They say, “Every rose has its thorn,” but not the beautiful blooms cropping up on today’s Growing on the High Plains. Nor do they require watering, pruning, or pest control—and yet they give new meaning to the word “perennial!”

In a time when good news and brotherly love sometimes seems to be at a low ebb, it's nice to know there are brilliant ideas still soaring through the minds of gifted innovators. Today's Growing on the High Plains shares the story of a British aeronautics engineer that's exploring novel methods to provide food aid to those in need. Spurred by war or natural disasters, critical food shortages have become all too common in our troubled times, but this man's solution warmed my gardening heart.

Every High Plains gardener knows that moisture maintenance can be a trying task in the unpredictable weather patterns of our region--and that's as true for our wild winters as it is for the sweltering heat of summer.

A rose is a rose is a…snack? Wait, that’s not how the line goes…but maybe it should!

Today’s Growing on the High Plains takes a close look at the blushing, bulbous berry known as rosehips, the edible fruit of the rose. You’ve likely seen this curious word posted on products geared toward health and wellness—sold as vitamin supplements, herbal teas, tinctures, and more. They are indeed rich in health benefits, and they make a tangy treat to boot.

As our short days of winter flutter by, many High Plains gardeners (like myself) have our minds on the forthcoming growing season. Today's Growing on the High Plains comes as a response to one of these foliage-focused friends that asked me about planting for pollinators—namely, monarch butterflies. They do have plants of preference, and I'll share some tips for those interested in showing these "flying flowers" some hospitality. 

No, we're not in Kentucky...and I don't think you saw me standin' around. Nonetheless, we have a pretty "loony" topic this week.

Last week I offered some history of The Old Farmer's Almanac, and this year's edition foretells a pair of rarities for us High Plains dwellers: blue moons, twice in the first few months of 2018.

Today's Growing on the High Plains offers the backstory on lunar "blueness" and what we might expect in our forthcoming growing season as a result.

Today's installment of Growing on the High Plains explores the longest-running, continuously-published periodical on our continent. While I remember the petite, butter-yellow booklet regularly crossing the counter at my father's pharmacy, I wanted to share some of the fascinating history of this annual reference volume and what it has meant to those who have historically made a living off the land.

Today on Growing on the High Plains, I'll share my experiences with the many living Christmas trees we've had through the years. While they require a little extra care and attention (and demand a much shorter indoor stay), live trees make for a cozy, rustic Christmas display.

Our family has welcomed a variety of trees into our holiday home—and want to know the best part? Unlike cut trees, these fragrant fellows stick around all year long, reminding us of the love and joy shared during the season it sparkled in the spotlight.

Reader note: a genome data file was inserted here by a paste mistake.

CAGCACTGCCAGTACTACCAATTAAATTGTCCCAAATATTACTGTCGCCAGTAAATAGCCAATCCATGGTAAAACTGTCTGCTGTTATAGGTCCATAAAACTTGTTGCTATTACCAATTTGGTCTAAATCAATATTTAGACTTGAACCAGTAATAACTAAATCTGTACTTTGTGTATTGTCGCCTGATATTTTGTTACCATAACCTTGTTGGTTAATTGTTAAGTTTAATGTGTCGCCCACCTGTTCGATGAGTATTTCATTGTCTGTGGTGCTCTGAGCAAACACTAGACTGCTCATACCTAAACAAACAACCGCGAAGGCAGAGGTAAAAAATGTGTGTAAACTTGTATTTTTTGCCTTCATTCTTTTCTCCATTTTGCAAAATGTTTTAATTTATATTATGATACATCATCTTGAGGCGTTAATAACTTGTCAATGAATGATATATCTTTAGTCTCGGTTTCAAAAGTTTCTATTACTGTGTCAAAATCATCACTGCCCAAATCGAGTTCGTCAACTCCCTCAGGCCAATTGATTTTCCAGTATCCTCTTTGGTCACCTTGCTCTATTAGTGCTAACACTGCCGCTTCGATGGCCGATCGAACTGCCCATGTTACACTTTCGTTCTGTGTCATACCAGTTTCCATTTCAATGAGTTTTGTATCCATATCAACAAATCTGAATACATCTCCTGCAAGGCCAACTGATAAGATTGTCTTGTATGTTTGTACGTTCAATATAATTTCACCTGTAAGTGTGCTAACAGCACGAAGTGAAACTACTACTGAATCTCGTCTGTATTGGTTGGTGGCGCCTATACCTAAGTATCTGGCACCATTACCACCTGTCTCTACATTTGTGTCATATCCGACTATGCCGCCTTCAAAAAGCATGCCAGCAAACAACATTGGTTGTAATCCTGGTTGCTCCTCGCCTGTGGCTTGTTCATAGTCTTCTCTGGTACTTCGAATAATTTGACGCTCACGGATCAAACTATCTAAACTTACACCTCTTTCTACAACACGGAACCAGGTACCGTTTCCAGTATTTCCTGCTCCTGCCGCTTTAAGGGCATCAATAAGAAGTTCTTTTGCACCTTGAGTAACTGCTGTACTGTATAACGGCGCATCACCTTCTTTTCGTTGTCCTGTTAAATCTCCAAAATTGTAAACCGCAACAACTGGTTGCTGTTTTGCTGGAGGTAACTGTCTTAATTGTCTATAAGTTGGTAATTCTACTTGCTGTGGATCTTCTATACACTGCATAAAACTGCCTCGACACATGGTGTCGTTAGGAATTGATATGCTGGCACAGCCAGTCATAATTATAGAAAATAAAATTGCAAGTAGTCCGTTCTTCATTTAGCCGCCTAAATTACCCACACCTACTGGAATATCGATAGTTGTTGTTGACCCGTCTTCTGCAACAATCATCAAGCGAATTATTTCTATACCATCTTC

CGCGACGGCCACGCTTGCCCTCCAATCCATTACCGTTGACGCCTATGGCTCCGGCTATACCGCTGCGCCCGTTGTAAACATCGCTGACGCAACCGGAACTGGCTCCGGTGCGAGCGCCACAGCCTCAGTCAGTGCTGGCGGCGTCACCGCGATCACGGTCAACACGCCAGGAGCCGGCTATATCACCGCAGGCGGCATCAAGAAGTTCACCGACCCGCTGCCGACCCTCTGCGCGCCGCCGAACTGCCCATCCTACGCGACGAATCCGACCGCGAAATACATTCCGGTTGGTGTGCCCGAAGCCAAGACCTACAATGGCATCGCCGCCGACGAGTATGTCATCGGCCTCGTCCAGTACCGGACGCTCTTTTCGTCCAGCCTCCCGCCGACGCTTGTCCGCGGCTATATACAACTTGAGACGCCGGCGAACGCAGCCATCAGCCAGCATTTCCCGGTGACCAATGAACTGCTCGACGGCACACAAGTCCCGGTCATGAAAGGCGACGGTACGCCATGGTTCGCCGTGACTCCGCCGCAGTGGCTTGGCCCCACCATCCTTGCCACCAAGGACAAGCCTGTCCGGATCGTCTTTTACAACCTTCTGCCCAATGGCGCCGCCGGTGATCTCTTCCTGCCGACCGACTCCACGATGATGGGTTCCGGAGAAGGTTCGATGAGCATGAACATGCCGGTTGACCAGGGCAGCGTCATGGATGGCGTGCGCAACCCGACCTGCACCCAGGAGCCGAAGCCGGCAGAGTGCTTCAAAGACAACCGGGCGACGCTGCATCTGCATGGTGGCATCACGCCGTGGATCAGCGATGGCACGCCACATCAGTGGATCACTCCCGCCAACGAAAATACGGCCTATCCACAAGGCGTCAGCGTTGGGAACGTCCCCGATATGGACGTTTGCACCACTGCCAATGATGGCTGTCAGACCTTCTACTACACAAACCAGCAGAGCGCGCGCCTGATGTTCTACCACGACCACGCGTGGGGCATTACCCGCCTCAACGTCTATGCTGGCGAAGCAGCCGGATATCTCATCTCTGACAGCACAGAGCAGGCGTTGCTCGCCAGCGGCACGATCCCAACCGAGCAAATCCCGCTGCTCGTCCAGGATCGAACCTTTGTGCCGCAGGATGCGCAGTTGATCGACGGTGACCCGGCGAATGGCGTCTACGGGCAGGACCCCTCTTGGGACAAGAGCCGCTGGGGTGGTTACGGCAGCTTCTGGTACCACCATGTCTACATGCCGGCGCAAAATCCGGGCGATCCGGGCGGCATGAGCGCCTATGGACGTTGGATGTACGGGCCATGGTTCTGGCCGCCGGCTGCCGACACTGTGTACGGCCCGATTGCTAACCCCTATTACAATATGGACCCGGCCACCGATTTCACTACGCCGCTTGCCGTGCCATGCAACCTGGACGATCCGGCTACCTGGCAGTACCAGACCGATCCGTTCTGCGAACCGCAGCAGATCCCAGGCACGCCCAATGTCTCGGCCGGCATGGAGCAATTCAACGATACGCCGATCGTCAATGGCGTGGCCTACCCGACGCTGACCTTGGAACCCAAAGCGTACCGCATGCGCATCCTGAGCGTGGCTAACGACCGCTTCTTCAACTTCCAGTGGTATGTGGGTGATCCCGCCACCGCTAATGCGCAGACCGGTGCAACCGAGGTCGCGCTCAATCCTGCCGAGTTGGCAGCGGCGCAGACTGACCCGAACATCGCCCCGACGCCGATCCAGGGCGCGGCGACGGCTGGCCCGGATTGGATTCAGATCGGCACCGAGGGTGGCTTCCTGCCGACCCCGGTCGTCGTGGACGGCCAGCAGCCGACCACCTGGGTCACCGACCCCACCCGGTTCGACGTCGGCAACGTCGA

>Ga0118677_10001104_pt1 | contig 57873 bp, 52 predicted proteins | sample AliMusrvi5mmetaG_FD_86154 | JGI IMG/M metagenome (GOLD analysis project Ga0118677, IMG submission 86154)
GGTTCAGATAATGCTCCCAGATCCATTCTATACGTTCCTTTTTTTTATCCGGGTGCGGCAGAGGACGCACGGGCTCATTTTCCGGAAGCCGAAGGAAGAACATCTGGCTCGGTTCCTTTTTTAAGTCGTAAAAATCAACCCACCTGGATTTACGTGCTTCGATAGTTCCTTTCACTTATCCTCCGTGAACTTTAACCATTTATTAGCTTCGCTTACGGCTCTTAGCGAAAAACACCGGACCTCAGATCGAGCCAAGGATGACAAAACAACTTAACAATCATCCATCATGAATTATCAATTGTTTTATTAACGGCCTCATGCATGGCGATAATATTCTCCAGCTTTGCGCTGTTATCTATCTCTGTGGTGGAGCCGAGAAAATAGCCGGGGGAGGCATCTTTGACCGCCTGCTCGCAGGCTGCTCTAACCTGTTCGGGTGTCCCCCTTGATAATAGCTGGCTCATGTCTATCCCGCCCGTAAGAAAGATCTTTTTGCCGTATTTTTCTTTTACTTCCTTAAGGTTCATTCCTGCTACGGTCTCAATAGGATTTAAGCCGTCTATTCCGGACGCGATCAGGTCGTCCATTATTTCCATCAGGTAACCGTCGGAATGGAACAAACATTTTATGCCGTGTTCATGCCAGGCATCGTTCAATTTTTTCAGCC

We've all heard of a ribbon-cutting ceremony to dedicate a new building, but have you ever seen a crew of construction workers hoisting what looks like a Christmas tree to the highest beam of a completed structure? Well, I assure you: it's a thing! Commonly referred to as "topping out," this age-old ceremony has a fascinating history that spans the globe.

Today on Growing on the High Plains, I invite you to join me as we take a visit to the Wagon Wheel Cafe & Bakery in Ulysses, Kansas to celebrate one of the best things about being alive: PIE!

Tune in today to find out how these dedicated bakers keep the crusts and fillings flowing throughout the year, and especially during the holidays—and see if your favorite pie is one of their best sellers.

The holidays are coming, and some of us are scrambling to make our seasonal gift lists. If you happen to have a gardening enthusiast in your life, there's a great book available that you might consider: The Earth Knows My Name by Patricia Klindienst.

To compile the stories in this book, the author traveled across the US, digging deep into different cultures to unearth how they engage with the food they grow. From Native Americans to immigrants from Asia and Europe, you'll learn fascinating tales of bountiful gardens in both rural and urban regions. 

On today's Growing on the High Plains, I'm serving up some Thanksgiving reflections on this year's gardening season. There has been so much for which we are thankful, including the bounty of High Plains rain since Spring.

Today on Growing on the High Plains, I'll dig back through my memories of the Osage orange tree—a scruffy-but-useful native of our region.

You might know them as the bushy bearer of hedge apples—those puckered, chartreuse orbs that usually just clonk to the ground and rot. Well, I grew up knowing them by a very different name, and our family employed them as pest control, believe it or not. But ask a rancher or farmer trying to secure their property border, and they'll tell you that these trees are good for a lot more!

The time is ripe for a flash of red and gold over a white rump, flickering through the sky and trees,  as well as digging dinner from the ground. (All you High Plains ornithophiles will know what I’m talking about!)

Today on Growing on the High Plains, I'll discuss Northern flickers (Colaptes auratus)—the medium-to-large, brownish woodpeckers that tend to appear when the colder seasons are near. Spotting their showy, dotted plumage always pairs well with our vibrant, changing leaves in the fall. 

For part two of our winter squash series, we'll get into the guts of a tender, lovely little fellow you might find much easier to handle and prepare for your harvest table. 

High Plains, meet the delicata! Its skin is edible, and the food scientists have perfected the bush variety so it resists the issues many other varieties face.  

We hope you enjoy today's Growing on the High Plains and are inspired to grow delicata squash in YOUR fall garden.